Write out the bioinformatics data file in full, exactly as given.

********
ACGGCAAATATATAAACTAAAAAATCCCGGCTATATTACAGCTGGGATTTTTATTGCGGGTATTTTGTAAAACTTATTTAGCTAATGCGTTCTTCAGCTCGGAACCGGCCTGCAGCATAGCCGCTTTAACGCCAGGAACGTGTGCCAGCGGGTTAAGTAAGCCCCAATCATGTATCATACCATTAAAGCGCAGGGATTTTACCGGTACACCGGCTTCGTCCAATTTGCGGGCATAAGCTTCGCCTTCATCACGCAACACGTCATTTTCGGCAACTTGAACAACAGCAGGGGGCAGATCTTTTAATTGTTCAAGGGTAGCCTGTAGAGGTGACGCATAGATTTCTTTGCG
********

ACGGCAAATATATAAACTAAAAAATCCCGGCTATATTACAGCTGGGATTTTTATTGCGGGTATTTTGTAAAACTTATTTAGCTAATGCGTTCTTCAGCTCGGAACCGGCCTGCAGCATAGCCGCTTTAACGCCAGGAACGTGTGCCAGCGGGTTAAGTAAGCCCCAATCATGTATCATACCATTAAAGCGCAGGGATTTTACCGGTACACCGGCTTCGTCCAATTTGCGGGCATAAGCTTCGCCTTCATCACGCAACACGTCATTTTCGGCAACTTGAACAACAGCAGGGGGCAGATCTTTTAATTGTTCAAGGGTAGCCTGTAGAGGTGACGCATAGATTTCTTTGCG